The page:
Why Science Matters for Preschoolers
Preschoolers are natural explorers who are ready and able to learn basic scientific concepts. 1 ,2 With fun science experiments, you build on their biological drive to engage their environment—and you—while broadening their knowledge of the world around them. 2 Child-centered science activities that pair structure with opportunities to play, invent, and experiment also set children up for future critical and scientific thinking. 1
Fun Science Experiments for Your Preschooler
There are endless ways your child can thoughtfully interact with their environment. Develop your little one’s scientific thinking by helping them slow down and apply the steps of the scientific method: question, observe, predict, experiment, and discuss. 3 Here are four entry points to scientific play and specific experiments to engage your little scientist:
Get Gooey. Making slime isn’t just gooey, full-sensory fun: It can also teach your child about chemistry, density, and more. To make slime at home, you’ll need a bottle of school glue (147 ml), 2 mL of baking soda, and 7 mL of contact lens solution (plus any other add-ins you like, such as glitter or food coloring). Before mixing, observe the consistency of each ingredient and how it pours. As they mix, note the consistency change. How sticky is it? How does it move? What if you try again with some water added or less glue? Experiment with different ratios and discuss what you notice together.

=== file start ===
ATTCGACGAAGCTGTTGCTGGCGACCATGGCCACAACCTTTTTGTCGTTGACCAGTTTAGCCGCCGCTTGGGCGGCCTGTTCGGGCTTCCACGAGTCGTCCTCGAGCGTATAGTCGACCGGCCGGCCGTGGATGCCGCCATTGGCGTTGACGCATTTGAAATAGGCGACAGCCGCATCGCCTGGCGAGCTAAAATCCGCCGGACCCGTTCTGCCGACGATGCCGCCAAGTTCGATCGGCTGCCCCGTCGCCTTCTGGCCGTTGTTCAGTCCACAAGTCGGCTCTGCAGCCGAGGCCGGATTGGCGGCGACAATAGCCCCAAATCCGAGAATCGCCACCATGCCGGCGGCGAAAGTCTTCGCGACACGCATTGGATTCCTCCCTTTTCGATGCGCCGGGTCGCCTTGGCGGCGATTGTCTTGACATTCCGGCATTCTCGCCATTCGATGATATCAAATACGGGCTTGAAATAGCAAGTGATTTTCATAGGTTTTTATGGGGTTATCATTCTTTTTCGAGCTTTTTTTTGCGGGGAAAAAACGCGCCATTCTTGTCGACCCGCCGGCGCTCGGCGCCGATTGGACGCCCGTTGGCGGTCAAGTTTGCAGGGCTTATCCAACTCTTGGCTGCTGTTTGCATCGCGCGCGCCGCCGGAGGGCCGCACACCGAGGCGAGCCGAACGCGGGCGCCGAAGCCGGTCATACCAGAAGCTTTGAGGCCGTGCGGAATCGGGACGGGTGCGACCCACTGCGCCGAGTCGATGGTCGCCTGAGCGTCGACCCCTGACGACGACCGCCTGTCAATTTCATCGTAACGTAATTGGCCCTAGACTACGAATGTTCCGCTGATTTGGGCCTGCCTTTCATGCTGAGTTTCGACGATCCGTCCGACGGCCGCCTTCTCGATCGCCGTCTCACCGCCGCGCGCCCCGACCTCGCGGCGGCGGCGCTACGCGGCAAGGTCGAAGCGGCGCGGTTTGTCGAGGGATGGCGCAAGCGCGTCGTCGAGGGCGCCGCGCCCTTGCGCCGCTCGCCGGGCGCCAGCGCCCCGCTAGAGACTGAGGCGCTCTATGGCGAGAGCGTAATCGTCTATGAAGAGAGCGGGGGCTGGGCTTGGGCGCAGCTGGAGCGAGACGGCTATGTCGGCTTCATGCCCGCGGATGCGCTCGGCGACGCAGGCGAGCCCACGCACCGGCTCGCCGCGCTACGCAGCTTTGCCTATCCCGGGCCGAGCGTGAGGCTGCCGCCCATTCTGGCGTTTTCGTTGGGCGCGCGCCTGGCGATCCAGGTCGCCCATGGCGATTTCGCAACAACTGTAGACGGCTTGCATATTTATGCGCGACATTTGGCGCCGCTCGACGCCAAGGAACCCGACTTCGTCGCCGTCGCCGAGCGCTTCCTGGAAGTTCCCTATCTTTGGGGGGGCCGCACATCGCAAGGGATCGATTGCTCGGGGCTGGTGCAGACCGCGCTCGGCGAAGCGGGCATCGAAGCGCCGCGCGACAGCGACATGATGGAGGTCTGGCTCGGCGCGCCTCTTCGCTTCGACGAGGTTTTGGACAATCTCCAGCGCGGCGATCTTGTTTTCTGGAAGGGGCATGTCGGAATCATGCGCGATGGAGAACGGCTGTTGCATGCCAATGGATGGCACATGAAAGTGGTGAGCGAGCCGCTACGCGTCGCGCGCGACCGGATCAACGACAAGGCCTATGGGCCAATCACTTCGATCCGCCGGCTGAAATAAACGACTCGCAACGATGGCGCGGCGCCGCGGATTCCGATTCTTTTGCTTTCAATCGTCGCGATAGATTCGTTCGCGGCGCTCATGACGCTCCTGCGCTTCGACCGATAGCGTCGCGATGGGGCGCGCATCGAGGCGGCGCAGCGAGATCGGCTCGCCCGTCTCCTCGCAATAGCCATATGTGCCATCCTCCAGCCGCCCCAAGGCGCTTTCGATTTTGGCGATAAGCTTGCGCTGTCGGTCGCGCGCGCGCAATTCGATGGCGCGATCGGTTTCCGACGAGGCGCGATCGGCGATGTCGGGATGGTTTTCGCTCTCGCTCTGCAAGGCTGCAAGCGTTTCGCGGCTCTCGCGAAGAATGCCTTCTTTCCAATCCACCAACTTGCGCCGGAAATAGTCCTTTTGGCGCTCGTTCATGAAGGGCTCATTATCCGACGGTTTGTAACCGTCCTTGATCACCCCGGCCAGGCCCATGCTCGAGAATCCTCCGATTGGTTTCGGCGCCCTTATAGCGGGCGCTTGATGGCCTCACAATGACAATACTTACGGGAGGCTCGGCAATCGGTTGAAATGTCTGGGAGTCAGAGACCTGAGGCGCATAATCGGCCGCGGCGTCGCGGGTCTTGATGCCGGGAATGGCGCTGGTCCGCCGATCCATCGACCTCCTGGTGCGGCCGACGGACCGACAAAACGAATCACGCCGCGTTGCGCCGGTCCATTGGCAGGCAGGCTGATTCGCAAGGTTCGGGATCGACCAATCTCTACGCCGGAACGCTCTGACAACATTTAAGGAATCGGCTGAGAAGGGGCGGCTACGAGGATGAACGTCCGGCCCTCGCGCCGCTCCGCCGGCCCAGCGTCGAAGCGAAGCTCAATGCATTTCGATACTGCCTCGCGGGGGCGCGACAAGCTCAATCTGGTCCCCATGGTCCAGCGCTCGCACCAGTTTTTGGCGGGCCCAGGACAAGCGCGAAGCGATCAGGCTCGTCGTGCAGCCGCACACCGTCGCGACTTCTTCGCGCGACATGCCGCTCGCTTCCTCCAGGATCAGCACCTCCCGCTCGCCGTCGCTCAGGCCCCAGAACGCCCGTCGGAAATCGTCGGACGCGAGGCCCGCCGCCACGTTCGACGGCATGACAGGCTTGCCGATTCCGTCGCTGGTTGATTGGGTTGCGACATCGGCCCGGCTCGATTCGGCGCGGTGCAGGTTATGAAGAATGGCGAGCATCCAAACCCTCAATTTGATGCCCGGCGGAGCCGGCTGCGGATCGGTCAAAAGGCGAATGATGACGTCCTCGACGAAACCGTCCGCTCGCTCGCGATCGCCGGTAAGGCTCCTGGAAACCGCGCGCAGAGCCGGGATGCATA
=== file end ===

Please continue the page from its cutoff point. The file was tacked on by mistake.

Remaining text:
Build It Up. With a few household items and the prompt to build a tower as high as they can, your preschooler can practice planning, problem solving, and engineering skills. You can engage their fine motor skills by requesting a toothpick city (with apple or marshmallow pieces as joints) or make it a full-body experience by suggesting a couch-cushion tower. Inject scientific thinking into the fun by discussing plans before they start the build. Ask, how high will the tower be? Which methods will work best? After they execute one plan, experiment with a different method and compare results.
Cause an Eruption. Head to the sandbox or beach for this messy, explosive experiment that teaches about chemical reactions. To make a sandbox volcano, you’ll need a plastic cup, 240 ml water, 60 ml baking soda, 240 ml vinegar, 30 ml washable paint, and 5 ml dish soap. Make a mound of sand around the right-side-up cup without letting any sand inside it. Then, pour everything into the cup except the vinegar. The baking soda in the mixture is the base. The vinegar is an acid. When acid is added to the base, the chemical reaction creates carbon dioxide. Let your little one pour the vinegar into the cup for a bubbly eruption.
It’s Alive! Bring the outdoors inside with containable creatures like earthworms, caterpillars, ants, and snails. Your preschooler can observe their life cycles and habits and predict their actions. What will the ants do with a crouton? How long will it take the butterfly to emerge from the chrysalis? Let your preschooler’s curiosity lead by having them create a list of questions about their new insect roommate and invent more experiments together from there.
Developing your child’s scientific thinking is just one way to foster their growth. You can also support your kid’s brain development with nutrients found in Enfagrow A + and other forms of cognitive play. With fun science experiments and hands-on activities, you can make memories and build mental frameworks that can serve your child for their whole lives. 1